Arizona State University and Michigan State Univeristy

Students from All Walks Project at Arizona State University and the Nursing Student Association at Michigan State University collaborated on an effort to raise awareness of human trafficking at the ASU/MSU football game on September 8, 2018.

Student Alliance partners worked with ASU Athletics to organize a pre-game recognition for human trafficking and the intercampus awareness effort. Announcers at the football game spoke about the organizations and informed attendees on the global estimate for trafficking victims, a number that could fill Sun Devil Stadium 562 times! All Walks Project students created “END TRAFFICKING” posters for the ASU Spirit Squad to hold on the field and McCain Institute provided the spirit squads and band with uniform patches that read “Together We Can End Human Trafficking.” Throughout the game, All Walks Project members distributed awareness flyers, indicator cards, T-shirts, stickers and water bottles to attendees, which totaled 53,599 at Saturday’s game.

This effort marks the fourth academic year that ASU Athletics has partnered with McCain Institute and the Student Alliance to raise awareness of human trafficking at sporting events.

University of Oxford

In May 2018, the Just Love student organization at the University of Oxford hosted a two-day human trafficking awareness event focused on modern-slavery in the clothing industry. Just Love put on their events at a new shopping center, which happened to be developed next to the square six young trafficking victims were found in 2013. This location proved to be an especially poignant opportunity to raise awareness of the injustices of human trafficking locally and around the world.

Students began their awareness efforts by contacting each of the clothing retailers in the center to inquire about their actions to prevent forced labor in their supply chains. They received mixed responses, from no response to blanket policy statements, with some retailers expressing sincere interest and offering resources for the awareness events.

After engaging the surrounding retailers, Oxford students took a two-day “Stand for Freedom,” in partnership with International Justice Mission, to provide students and the general public information on human trafficking in the clothing industry. Event organizers scheduled their events on a weekend to capitalize on the increased consumer traffic on those days. Particular areas of attraction included a Fair Trade stand with items from local Fair Trade retailers, a clothing swap where university students were encouraged to trade clothing in lieu of purchasing new pieces and a volunteer seamstress to mend older clothing. Attendees were invited to read their clothing labels and post to Twitter asking these designers “Who made my clothes?” This particular activity provided students and the general public practical tools to understand their impact as a consumer on forced labor.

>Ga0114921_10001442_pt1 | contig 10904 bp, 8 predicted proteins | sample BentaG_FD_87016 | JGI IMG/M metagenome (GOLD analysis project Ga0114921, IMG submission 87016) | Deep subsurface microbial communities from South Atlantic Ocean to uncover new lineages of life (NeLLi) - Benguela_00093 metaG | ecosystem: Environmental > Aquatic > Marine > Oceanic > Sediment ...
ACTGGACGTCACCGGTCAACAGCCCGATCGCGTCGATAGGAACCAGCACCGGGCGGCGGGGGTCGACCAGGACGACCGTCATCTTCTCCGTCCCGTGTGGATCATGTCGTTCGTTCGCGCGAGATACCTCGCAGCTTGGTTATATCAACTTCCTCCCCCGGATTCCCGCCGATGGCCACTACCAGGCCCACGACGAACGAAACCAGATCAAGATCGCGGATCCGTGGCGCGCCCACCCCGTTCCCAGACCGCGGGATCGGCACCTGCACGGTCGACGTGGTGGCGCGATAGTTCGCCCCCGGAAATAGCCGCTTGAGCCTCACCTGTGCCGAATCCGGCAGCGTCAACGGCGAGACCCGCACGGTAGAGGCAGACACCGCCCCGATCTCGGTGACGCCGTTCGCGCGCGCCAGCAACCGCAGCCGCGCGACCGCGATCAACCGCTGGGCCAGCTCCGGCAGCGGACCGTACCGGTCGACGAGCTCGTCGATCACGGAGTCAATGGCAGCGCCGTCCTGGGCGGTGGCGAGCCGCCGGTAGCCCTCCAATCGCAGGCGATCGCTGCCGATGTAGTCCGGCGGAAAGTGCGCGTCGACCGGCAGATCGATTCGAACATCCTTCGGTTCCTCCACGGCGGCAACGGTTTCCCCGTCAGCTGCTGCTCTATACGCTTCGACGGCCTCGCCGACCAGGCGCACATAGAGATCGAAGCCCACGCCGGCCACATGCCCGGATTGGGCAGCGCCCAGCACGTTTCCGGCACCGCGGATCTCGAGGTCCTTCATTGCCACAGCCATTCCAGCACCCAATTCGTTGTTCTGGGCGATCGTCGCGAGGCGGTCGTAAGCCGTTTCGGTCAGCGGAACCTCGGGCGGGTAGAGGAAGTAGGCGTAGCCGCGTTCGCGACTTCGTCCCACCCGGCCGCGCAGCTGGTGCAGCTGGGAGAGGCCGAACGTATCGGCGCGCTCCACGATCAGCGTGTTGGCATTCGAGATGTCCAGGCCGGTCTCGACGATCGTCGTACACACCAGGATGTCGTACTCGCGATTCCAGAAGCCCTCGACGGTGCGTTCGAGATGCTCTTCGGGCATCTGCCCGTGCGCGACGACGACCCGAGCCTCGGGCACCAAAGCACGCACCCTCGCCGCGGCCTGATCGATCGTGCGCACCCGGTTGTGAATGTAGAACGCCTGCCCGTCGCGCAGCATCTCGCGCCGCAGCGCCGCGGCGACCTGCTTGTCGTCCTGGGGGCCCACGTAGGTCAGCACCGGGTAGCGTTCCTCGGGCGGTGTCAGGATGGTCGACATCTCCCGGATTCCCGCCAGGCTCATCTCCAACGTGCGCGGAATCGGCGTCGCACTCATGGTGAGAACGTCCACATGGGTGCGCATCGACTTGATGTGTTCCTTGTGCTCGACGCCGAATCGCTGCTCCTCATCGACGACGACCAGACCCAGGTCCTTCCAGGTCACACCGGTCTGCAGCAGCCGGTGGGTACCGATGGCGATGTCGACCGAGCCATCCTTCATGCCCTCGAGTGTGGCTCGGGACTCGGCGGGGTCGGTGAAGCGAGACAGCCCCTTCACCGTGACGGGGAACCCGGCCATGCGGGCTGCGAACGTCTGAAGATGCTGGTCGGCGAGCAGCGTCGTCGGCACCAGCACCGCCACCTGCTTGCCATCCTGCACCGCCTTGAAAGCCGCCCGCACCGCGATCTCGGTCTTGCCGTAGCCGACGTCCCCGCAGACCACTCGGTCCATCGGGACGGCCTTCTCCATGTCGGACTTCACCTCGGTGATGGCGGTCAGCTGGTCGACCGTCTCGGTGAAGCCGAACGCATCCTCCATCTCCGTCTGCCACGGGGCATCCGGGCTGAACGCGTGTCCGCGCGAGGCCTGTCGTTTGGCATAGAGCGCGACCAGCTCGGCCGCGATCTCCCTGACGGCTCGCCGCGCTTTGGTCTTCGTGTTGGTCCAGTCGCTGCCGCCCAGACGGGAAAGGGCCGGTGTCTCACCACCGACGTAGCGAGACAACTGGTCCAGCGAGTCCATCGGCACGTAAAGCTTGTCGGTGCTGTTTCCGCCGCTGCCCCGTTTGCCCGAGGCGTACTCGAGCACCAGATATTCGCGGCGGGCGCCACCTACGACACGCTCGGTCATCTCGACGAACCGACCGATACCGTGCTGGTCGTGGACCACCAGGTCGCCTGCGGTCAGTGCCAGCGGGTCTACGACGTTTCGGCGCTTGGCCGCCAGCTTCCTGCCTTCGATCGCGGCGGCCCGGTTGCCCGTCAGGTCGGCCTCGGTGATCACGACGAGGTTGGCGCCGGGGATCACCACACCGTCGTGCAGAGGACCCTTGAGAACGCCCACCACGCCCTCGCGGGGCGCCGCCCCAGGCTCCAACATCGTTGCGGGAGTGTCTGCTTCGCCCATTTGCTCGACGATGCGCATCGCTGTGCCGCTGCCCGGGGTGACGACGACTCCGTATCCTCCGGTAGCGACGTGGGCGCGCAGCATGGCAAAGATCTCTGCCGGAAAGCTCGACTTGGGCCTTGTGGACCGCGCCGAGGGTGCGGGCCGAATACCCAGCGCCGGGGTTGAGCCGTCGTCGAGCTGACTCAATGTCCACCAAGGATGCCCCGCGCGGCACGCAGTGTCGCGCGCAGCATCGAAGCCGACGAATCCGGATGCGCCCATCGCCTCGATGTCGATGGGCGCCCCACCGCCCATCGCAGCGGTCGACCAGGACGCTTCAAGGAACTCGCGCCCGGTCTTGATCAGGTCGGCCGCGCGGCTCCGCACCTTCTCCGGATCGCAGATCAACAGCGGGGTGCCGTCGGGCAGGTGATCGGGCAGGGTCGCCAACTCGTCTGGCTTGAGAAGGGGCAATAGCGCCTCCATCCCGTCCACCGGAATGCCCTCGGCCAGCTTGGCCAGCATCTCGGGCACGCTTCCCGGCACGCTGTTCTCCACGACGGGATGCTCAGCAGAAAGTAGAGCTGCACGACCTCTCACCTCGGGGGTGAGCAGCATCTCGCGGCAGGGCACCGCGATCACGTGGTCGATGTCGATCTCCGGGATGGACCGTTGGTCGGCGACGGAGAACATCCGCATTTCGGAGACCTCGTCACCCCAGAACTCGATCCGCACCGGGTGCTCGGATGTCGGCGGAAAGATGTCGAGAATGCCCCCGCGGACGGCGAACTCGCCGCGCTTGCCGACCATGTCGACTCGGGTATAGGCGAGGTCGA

University of South Florida

In January 2018, the University of South Florida invited the surrounding anti-trafficking community to directly engage with USF students and discuss collaborative models to combat human trafficking in Florida. Students had the opportunity to engage with survivor-leaders, law enforcement, community advocates and faculty members that specialize in human trafficking via panel discussions followed by an engaged World Café style discussion.

The World Café model is a strategy designed to offer structured conversations geared to facilitate knowledge sharing in a unique way. With over 120 participants, groups of individuals were divided across 15 tables and given a topic to reflect upon and then discuss with others at their table. After discussing a subject and generating ideas, the groups were then asked to switch tables to discuss a new topic with a new group of individuals. Teams of students were trained to serve as “table hosts” where they facilitated the discussion and used a mind mapping technique to capture a visual story of the conversation. Through these interactions, professionals, faculty members and students joined forces to identify innovative strategies for outreach, intervention, research and collaboration aimed to make an impact in the surrounding community, and established action steps for implementation.

This collaborative event lead to the revitalization of a local human trafficking task force in Tampa, the emergence of numerous new research projects inspired by event discussions, the planning of future awareness events and the development of innovative solutions to more effectively engage students with service learning projects to support community anti-trafficking efforts.

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